“Green streets” are landscape designs that mimic drainage patterns of natural landscapes by using permeable pavement and depressions in the ground that help divert water away from roads and other impervious surfaces.
As a result, less rainwater ends up as runoff and more absorbs slowly into the ground, where it is filtered by soil, feeds plants and replenishes ground water.
“Green streets” features help prevent flooding and reduce the amount of rain water that runs off into storm drains, carrying pollutants such as motor oil and brake dust that were washed off our roadways. Because stormwater is not treated, these contaminants degrade the water quality in creeks, wetlands and the Bay.
Some typical “green streets” features are described below. To see examples of “green streets” in Alameda County, click here.
Rain gardens are shallow, vegetated basins that collect and absorb runoff from rooftops, sidewalks, and streets. Plants most suitable for rain gardens have deep fibrous roots, can withstand the extremes of moisture and drought, and tolerate pollutants typically found in stormwater runoff.
Stormwater curb extensions are landscaped areas placed right next to the curb and designed to capture runoff from the street. Typically, the planted area is slightly lower than the street, with an opening in the curb to allow water to flow in. In addition to helping absorb and filter stormwater, curb extensions often make pedestrian crossings shorter and therefore safer.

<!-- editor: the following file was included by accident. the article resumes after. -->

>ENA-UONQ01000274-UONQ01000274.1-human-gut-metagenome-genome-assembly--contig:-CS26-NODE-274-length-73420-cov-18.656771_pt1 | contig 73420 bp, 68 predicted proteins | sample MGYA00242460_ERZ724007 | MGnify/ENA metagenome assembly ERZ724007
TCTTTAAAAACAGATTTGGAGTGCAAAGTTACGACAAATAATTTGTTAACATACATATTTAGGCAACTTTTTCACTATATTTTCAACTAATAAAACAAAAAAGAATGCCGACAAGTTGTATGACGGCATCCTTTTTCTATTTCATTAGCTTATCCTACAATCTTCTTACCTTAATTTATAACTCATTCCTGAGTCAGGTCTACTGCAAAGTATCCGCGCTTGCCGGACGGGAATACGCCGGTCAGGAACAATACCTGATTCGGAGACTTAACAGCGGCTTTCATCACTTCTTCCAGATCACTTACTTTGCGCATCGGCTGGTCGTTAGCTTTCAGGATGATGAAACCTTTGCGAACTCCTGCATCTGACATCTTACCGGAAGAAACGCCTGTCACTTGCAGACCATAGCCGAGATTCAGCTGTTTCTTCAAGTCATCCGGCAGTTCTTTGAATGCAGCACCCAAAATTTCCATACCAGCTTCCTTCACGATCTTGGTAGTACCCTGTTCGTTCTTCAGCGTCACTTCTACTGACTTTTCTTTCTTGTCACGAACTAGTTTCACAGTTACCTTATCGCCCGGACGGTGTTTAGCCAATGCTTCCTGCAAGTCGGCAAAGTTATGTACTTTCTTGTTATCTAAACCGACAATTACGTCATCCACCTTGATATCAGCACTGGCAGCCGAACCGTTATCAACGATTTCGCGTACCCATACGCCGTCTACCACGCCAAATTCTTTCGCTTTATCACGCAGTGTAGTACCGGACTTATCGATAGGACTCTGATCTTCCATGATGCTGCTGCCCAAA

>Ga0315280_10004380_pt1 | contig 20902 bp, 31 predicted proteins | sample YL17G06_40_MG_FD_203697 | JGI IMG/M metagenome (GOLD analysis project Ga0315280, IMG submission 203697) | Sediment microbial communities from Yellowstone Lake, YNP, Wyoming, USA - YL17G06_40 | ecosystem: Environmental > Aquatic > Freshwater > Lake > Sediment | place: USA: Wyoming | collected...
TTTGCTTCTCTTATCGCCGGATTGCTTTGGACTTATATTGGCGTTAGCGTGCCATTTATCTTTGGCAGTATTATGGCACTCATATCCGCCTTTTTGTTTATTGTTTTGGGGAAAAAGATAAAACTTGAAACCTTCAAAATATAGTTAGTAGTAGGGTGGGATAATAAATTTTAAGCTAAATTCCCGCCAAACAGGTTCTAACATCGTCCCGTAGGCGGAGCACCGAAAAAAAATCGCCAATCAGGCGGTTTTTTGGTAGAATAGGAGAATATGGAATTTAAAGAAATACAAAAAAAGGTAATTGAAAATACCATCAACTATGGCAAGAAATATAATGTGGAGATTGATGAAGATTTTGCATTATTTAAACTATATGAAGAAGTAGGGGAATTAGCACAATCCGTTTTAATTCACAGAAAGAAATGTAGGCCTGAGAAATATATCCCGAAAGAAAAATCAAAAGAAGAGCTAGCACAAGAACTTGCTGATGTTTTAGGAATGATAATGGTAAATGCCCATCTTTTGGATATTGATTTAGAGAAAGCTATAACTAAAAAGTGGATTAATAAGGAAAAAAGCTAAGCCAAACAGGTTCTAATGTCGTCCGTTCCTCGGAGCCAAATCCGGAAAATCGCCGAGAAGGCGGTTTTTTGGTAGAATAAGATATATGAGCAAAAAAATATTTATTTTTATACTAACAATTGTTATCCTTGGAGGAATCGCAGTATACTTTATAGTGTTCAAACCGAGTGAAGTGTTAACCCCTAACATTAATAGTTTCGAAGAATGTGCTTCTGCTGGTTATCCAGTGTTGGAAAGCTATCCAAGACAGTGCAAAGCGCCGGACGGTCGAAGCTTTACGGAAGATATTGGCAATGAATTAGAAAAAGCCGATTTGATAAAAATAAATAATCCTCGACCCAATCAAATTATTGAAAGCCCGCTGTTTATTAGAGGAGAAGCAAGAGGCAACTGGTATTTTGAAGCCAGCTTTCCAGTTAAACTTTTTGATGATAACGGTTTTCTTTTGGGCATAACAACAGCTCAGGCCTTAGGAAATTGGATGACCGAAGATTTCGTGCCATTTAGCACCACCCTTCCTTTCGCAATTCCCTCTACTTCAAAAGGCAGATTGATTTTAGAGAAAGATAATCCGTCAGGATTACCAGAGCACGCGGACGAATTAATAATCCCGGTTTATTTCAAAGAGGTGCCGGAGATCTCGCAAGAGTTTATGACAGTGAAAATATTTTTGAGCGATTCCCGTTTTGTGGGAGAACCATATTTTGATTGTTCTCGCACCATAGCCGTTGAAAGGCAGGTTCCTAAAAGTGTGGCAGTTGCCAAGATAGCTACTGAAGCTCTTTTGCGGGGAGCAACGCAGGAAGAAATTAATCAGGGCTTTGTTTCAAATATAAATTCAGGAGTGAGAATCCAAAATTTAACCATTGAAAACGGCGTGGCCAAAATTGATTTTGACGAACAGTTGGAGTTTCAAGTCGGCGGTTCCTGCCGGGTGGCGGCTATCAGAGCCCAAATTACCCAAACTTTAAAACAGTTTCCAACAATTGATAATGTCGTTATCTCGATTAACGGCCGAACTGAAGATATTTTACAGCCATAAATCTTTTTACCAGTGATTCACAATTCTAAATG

Vegetated trenches (“bioswales”) are planted ditches typically running alongside a street. Similar to rain gardens, these sloped and planted areas slow the flow of runoff from streets, absorb the water and help it infiltrate into the ground. Often replacing paved curbs, vegetated bioswales create wildlife habitat and add beauty.
Permeable pavement replaces impervious surfaces used for parking lots, roads and other paved areas. Made from porous asphalt, pervious concrete, pavers or plastic grids filled in with gravel or turf, permeable pavement allows rainwater to percolate into the ground below.
Green roofs are roofs covered with soil or soil-like substrate and plants growing in it. Green roofs can look and function like ground-level gardens—offering living and recreation space—or consist of only shallow substrate and hardy, drought-tolerant vegetation. Both types of green roofs collect and retain rainwater and reduce runoff, while providing wildlife habitat and improving aesthetics.
To see examples of “green streets” in Alameda County, click here.